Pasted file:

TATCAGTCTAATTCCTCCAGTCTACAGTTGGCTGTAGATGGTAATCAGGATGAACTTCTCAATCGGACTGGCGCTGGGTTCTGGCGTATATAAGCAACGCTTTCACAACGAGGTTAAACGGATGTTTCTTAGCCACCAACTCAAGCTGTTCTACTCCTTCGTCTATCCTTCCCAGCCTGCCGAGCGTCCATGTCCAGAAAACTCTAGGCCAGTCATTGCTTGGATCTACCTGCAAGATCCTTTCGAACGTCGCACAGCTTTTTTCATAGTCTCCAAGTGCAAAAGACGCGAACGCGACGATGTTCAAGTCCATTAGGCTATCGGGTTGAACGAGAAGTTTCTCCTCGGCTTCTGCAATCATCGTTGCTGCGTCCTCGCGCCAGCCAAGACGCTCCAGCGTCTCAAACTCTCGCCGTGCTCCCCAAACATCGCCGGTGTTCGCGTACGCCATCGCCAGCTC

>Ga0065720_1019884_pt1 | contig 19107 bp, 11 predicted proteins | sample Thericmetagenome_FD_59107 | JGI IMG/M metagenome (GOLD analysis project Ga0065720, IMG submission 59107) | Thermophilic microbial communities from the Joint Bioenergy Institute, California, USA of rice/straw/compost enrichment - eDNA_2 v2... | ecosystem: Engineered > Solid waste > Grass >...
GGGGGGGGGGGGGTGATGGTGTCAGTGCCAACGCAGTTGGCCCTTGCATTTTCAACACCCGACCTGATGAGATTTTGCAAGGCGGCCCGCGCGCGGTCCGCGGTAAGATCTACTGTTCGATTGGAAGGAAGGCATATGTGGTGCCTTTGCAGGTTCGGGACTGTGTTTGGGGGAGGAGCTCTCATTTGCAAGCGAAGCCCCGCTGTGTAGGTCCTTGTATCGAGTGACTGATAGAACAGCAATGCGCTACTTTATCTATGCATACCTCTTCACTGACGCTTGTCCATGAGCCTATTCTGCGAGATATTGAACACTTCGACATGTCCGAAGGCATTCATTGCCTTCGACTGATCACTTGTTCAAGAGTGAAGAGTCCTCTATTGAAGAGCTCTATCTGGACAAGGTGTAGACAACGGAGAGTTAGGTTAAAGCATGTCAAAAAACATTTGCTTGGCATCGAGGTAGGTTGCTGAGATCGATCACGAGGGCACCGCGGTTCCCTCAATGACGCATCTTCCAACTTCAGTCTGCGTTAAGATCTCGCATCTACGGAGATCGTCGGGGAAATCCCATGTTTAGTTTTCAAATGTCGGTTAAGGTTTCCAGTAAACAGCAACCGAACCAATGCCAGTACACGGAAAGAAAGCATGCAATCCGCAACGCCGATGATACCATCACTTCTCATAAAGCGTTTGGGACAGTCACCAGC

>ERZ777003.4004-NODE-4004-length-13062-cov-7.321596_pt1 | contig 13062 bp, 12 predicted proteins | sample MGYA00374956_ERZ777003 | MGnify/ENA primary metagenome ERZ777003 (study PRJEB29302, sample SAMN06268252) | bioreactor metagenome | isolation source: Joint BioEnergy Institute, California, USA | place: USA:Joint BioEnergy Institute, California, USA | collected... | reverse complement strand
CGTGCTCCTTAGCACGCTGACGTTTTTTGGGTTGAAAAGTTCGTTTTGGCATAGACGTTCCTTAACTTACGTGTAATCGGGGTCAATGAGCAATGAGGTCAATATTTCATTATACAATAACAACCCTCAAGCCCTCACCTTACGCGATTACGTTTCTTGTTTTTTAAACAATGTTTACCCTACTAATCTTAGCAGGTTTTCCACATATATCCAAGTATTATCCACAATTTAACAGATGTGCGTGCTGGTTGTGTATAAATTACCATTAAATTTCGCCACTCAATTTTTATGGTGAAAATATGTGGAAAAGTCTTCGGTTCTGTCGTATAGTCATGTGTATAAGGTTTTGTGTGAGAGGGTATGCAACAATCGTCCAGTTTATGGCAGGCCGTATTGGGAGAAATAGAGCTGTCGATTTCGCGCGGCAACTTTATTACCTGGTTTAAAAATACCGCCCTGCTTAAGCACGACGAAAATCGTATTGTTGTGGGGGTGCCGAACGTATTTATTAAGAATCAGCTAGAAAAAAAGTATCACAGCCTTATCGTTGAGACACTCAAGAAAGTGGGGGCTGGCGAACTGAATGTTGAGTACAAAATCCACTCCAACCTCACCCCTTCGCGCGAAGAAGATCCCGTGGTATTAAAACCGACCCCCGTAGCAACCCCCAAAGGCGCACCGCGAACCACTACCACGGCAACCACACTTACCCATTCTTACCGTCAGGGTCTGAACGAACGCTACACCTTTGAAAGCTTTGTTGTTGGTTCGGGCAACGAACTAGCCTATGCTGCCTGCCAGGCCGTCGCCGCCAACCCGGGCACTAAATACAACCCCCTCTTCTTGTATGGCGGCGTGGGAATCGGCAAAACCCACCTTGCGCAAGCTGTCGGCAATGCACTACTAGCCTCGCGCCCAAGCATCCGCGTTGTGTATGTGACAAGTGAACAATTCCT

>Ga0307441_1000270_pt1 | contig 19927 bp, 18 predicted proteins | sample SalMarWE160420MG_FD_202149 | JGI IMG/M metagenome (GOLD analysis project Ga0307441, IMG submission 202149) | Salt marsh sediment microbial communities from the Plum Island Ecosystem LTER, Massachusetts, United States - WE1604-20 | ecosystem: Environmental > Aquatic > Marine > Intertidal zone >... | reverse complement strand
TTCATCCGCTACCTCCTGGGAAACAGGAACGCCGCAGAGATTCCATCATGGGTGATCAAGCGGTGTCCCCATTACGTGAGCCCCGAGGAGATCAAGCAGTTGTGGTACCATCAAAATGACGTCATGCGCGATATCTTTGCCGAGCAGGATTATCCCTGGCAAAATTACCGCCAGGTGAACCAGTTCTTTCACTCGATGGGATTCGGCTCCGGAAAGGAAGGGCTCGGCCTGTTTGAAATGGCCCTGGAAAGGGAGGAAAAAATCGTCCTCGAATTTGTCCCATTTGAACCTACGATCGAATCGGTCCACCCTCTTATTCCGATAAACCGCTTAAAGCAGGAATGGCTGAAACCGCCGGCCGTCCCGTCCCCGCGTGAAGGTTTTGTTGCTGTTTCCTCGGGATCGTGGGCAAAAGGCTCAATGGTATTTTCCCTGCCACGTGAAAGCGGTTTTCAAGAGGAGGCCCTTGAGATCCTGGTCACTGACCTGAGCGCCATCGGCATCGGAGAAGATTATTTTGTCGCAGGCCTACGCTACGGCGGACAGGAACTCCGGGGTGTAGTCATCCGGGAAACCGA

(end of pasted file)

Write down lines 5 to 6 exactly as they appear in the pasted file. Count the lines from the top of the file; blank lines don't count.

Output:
CGTGCTCCTTAGCACGCTGACGTTTTTTGGGTTGAAAAGTTCGTTTTGGCATAGACGTTCCTTAACTTACGTGTAATCGGGGTCAATGAGCAATGAGGTCAATATTTCATTATACAATAACAACCCTCAAGCCCTCACCTTACGCGATTACGTTTCTTGTTTTTTAAACAATGTTTACCCTACTAATCTTAGCAGGTTTTCCACATATATCCAAGTATTATCCACAATTTAACAGATGTGCGTGCTGGTTGTGTATAAATTACCATTAAATTTCGCCACTCAATTTTTATGGTGAAAATATGTGGAAAAGTCTTCGGTTCTGTCGTATAGTCATGTGTATAAGGTTTTGTGTGAGAGGGTATGCAACAATCGTCCAGTTTATGGCAGGCCGTATTGGGAGAAATAGAGCTGTCGATTTCGCGCGGCAACTTTATTACCTGGTTTAAAAATACCGCCCTGCTTAAGCACGACGAAAATCGTATTGTTGTGGGGGTGCCGAACGTATTTATTAAGAATCAGCTAGAAAAAAAGTATCACAGCCTTATCGTTGAGACACTCAAGAAAGTGGGGGCTGGCGAACTGAATGTTGAGTACAAAATCCACTCCAACCTCACCCCTTCGCGCGAAGAAGATCCCGTGGTATTAAAACCGACCCCCGTAGCAACCCCCAAAGGCGCACCGCGAACCACTACCACGGCAACCACACTTACCCATTCTTACCGTCAGGGTCTGAACGAACGCTACACCTTTGAAAGCTTTGTTGTTGGTTCGGGCAACGAACTAGCCTATGCTGCCTGCCAGGCCGTCGCCGCCAACCCGGGCACTAAATACAACCCCCTCTTCTTGTATGGCGGCGTGGGAATCGGCAAAACCCACCTTGCGCAAGCTGTCGGCAATGCACTACTAGCCTCGCGCCCAAGCATCCGCGTTGTGTATGTGACAAGTGAACAATTCCT

>Ga0307441_1000270_pt1 | contig 19927 bp, 18 predicted proteins | sample SalMarWE160420MG_FD_202149 | JGI IMG/M metagenome (GOLD analysis project Ga0307441, IMG submission 202149) | Salt marsh sediment microbial communities from the Plum Island Ecosystem LTER, Massachusetts, United States - WE1604-20 | ecosystem: Environmental > Aquatic > Marine > Intertidal zone >... | reverse complement strand